Thyroid problems and diseases are fairly common, especially among women. Many people are familiar with the TSH, T4, and T3 tests used to measure the amounts of specific hormones in your body to help diagnose these problems and diseases. Another test often used for more specific diagnosis is a thyroid ultrasound. The thyroid ultrasound makes it possible to see what your thyroid looks like. This is very beneficial since different thyroid diseases can cause an abnormal appearance of your thyroid like enlargement, shriveling, or nodules. If your thyroid is found to be abnormal, your doctor may want to have thyroid ultrasounds done a couple of times a year to keep an eye out for any changes. I personally have had four thyroid ultrasounds done, the first of which helped in the diagnosis of Hashimoto’s Thyroiditis, an autoimmune thyroid disease.
How to Prepare for a Thyroid Ultrasound
There is very little preparation needed to have a thyroid ultrasound done. This test does not require fasting. It is best not to wear any jewelry around your neck or you will be asked to remove it before the test is performed. You may not have to change into a gown for the ultrasound, so it is best to wear a shirt that does not have a high neckline so the technician has easy access to your thyroid.
What to Expect at a Thyroid Ultrasound Appointment
Thyroid ultrasounds are non-invasive. They are generally done in a private room that is dimly lit to enable the technician to clearly see your thyroid on the screen of the ultrasound machine as he/she performs the test. Depending on the routine of the clinic or hospital where you get the test done, you may or may not need to change into a gown. The technician will ask you to lie on your back on a padded examination table. There will be a rolled up towel or pillow placed under your neck to help tip your head back, exposing your neck better for the ultrasound. The technician will then squirt some warm gel on your neck that helps enable the transmission of the sound waves from the ultrasound transducer to create the picture of your thyroid. The transducer will be placed firmly against your neck and moved around to get pictures of specific sections of your thyroid. This can feel a little uncomfortable, but does not hurt. Sometimes the technician will let you look at the screen for a moment to see what the ultrasound picture looks like and will explain what it is. The entire test is usually completed in fifteen to twenty minutes. Then the technician will either wipe the gel off of your neck or will give you something to clean it off with. If you had to change into a gown, the technician will go out so you can get dressed. The test is complete and will be sent out to be read by a specialist. Your doctor should receive the results in a few days.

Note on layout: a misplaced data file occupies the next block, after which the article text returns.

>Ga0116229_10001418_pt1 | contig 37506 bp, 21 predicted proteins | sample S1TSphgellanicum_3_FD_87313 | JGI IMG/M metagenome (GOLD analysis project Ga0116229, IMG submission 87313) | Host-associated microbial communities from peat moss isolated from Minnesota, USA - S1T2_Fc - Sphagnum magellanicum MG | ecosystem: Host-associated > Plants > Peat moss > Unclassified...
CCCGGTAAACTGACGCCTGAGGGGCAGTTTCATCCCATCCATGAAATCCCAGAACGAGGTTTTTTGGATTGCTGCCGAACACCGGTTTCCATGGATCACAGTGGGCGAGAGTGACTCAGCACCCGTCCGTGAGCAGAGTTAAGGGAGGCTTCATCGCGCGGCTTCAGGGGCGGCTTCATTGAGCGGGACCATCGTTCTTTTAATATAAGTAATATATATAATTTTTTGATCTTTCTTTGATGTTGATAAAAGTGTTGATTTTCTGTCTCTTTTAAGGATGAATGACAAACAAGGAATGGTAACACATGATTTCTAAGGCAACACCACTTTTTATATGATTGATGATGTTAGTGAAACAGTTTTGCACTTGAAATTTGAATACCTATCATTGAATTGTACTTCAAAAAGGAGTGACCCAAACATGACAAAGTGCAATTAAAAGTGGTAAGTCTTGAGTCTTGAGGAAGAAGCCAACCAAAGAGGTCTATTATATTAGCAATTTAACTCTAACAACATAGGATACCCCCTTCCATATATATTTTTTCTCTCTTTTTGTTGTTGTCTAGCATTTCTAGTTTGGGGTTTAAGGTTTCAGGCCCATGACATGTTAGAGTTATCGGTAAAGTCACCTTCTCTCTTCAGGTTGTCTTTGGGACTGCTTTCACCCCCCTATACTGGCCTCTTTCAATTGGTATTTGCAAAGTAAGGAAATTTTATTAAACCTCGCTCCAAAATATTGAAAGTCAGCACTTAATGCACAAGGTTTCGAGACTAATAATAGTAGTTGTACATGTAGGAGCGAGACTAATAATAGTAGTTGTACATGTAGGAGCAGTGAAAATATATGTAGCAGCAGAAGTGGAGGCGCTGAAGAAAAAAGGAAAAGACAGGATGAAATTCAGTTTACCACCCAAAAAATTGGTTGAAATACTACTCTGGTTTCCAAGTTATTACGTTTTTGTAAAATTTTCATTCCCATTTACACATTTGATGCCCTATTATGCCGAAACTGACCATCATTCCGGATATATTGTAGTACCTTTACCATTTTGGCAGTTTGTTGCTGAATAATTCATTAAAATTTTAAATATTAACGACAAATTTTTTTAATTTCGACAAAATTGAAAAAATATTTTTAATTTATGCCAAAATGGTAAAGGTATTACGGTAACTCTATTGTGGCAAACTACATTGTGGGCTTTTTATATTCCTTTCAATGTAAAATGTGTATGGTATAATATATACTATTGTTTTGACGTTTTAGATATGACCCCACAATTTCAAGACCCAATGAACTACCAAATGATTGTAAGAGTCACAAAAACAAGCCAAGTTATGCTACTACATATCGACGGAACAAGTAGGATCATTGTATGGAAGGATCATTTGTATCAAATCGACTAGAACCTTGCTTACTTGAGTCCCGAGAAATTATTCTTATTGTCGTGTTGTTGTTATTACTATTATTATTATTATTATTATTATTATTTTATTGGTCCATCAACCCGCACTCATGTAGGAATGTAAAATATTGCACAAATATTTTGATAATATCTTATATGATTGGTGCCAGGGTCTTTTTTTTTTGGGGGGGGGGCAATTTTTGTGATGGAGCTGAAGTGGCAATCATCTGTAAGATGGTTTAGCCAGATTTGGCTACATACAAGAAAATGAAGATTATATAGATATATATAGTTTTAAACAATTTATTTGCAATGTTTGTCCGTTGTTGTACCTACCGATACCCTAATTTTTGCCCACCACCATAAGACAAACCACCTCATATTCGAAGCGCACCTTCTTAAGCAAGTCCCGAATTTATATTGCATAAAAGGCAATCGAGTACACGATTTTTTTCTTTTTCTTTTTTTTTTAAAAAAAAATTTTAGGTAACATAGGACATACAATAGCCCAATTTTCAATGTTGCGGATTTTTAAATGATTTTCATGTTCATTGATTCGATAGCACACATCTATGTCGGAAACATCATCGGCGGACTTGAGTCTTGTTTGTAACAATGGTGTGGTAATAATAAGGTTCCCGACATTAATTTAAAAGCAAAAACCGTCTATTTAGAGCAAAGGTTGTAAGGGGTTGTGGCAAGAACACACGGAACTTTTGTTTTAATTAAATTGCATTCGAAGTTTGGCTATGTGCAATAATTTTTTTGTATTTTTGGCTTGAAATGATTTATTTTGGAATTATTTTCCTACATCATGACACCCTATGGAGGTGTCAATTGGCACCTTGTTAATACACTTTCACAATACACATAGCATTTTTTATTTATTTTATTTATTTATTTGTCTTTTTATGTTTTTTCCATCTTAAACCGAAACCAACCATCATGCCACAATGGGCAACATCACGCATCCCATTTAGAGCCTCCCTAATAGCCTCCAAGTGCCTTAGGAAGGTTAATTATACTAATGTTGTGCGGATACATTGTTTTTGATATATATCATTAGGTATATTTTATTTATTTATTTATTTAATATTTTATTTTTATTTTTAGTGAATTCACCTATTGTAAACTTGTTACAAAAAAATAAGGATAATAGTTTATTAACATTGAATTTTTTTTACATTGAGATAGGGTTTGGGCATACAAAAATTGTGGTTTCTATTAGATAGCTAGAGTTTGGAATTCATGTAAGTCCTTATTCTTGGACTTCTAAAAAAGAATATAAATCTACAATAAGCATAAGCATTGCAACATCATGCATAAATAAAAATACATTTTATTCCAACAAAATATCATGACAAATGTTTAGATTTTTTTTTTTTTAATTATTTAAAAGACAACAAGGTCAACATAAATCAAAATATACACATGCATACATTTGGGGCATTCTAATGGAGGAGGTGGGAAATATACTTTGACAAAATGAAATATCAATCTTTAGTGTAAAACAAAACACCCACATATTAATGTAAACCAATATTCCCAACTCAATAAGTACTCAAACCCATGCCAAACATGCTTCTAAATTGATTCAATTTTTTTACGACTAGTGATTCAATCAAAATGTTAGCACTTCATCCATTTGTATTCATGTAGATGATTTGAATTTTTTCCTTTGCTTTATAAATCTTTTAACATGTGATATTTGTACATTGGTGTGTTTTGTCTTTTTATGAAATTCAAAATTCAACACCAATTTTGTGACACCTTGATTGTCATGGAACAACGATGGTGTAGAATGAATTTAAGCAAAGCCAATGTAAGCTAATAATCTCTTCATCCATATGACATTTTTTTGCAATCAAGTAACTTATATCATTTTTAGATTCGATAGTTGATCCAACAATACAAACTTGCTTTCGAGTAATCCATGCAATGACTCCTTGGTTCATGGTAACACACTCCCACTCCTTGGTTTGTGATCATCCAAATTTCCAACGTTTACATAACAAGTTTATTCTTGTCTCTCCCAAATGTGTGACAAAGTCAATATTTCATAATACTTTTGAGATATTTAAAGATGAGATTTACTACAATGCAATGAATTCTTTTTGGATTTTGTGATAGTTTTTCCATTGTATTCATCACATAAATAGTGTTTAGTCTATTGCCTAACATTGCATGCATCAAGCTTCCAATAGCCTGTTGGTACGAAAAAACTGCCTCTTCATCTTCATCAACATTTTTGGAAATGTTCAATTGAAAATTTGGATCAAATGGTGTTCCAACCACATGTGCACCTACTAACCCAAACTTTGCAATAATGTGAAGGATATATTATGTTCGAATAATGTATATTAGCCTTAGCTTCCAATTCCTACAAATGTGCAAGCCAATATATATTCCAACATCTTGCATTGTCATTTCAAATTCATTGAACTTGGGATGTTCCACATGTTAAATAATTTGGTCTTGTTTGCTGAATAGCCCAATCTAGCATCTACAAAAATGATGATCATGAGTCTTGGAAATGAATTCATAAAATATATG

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Synthetic Vs. Natural Thyroid Medication: Synthroid Vs. Armour Thyroid Medicine
Thyroid Hormone Replacement: Signs and Symptoms of Overmedication (Overdose)